Get to Know Your City Council Candidates – David Schraer

David Schraer – Candidate for Position 7

When you reflect on the Seattle Public Library system, what three things first come to mind? 

  • “Library culture” – welcoming to all, civil relationships without coercion, staff interested in the visitors interests, furthering the visitors self‐improvement, joy in learning and pure selfentertainment.
  • Efficiency – no other government institution provides so much, to so many, for so little, and with less bureaucracy or more civility.
  • Self‐improvement – the library is a place where the least among us can find educational resources and refuge from a hard life at no cost and without enduring the bias they experience in other areas of life.

Given the myriad of essential human services provided by the City of Seattle, where do you rank funding for the Seattle Public Library?  Would you put it in the top, middle or bottom tier of priorities? 

The Seattle Public Library is on a par with Public Health in the top tier of essential services. The Free Public Library is one of the great American inventions. The inventor, Franklin, was the founder whose life best captures the combination of independence of mind, curiosity, self-improvement and civil development embodied and institutionalized in free public libraries. The culture that has developed around libraries strives to welcome and serve all people equally.

The Seattle Public Library has sustained budget cuts of nearly $10 million from its annual budget since 2009, resulting in Friday closures at 15 branches, employee furloughs, lay-offs, and a decrease in the collections budget. Given the City revenue shortfalls projected for 2011 and 2012, what are your views on maintaining funding for Library hours, staffing, collections, programs and services?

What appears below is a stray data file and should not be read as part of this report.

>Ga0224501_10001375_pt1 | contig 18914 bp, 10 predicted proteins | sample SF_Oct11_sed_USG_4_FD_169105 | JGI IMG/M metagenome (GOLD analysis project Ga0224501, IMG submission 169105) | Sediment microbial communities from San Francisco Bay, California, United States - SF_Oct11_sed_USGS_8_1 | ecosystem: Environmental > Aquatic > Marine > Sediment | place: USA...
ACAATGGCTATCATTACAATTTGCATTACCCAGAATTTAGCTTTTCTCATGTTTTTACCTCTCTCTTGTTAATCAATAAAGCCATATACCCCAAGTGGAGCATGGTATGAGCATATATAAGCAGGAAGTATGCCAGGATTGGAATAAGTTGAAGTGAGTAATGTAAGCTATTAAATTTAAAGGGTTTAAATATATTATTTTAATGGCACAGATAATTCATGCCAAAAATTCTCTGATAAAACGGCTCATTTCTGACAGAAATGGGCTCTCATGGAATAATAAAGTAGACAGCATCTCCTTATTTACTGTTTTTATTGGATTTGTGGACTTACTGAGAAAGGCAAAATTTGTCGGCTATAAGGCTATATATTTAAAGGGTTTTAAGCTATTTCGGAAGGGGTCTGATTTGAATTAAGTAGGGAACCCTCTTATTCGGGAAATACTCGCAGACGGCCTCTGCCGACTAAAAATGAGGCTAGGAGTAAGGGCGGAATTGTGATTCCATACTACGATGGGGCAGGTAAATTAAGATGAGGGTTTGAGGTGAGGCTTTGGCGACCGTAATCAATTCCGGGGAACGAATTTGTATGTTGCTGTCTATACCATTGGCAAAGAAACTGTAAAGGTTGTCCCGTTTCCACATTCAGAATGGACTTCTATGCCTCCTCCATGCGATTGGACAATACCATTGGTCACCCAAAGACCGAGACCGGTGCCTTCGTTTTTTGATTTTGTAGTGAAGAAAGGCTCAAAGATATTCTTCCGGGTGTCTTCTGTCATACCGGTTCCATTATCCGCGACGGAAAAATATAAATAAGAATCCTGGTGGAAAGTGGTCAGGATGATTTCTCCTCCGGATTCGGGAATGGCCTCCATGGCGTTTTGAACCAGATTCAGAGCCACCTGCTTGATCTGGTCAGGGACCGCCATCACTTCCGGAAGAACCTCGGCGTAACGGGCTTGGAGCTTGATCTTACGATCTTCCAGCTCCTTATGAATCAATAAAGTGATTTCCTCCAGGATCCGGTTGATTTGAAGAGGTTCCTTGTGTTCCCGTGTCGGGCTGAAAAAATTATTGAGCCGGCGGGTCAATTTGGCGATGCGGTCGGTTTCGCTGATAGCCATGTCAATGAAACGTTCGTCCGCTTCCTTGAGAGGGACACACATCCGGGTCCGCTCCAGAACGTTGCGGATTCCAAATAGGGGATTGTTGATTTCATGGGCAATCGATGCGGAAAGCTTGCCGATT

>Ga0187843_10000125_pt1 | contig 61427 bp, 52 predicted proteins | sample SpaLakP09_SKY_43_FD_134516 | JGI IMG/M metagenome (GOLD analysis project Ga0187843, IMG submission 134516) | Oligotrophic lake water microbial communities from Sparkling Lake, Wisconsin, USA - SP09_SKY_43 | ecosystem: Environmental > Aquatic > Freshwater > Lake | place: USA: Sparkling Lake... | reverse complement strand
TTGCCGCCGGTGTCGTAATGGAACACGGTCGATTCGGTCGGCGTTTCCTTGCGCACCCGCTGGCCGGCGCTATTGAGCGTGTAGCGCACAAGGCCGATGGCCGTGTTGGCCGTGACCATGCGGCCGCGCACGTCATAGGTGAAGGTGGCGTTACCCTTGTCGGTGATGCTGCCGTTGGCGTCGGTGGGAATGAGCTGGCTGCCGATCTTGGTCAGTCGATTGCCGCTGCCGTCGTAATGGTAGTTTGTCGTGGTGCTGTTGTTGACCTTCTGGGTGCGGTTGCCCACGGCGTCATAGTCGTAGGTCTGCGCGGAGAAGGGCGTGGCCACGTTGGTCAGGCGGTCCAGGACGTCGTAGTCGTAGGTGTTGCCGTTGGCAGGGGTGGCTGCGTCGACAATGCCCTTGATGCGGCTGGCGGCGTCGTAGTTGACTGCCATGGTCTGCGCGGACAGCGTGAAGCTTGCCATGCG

I believe in expanding library services – because libraries are the most cost effective way to put resources in the hands of those who need them most. Libraries are a wide ranging prevention service – helping all people make good choices about health and juveniles to make good choices about their future, among many other examples, by being a place to come for nonjudgmental help in the access of good information, directly and, more importantly, indirectly through literary and other arts.

As the Library’s new strategic plan states, “changes in how people access and use information, interact with one another, and in the resources, tools and capabilities needed to operate effectively in today’s society require new approaches to the services and resources that the library provides”.  What is your vision for the library of the future, and how would you support SPL’s evolution over the next 5 years?

Especially in low‐income neighborhoods or those where juvenile crime is high and services low, libraries should be open from very early in the morning to very late at night. Residents in these neighborhoods often work two jobs. Children who are left to fend for themselves have few free places to go where they will find something constructive to do.

The book is not dead but many other vehicles for the transmission of information are very much alive. From what I can see, the Seattle Public Library has done a good job keeping up with technology change and providing a bridge to advanced technology for people who would otherwise not have access. This tradition must continue.


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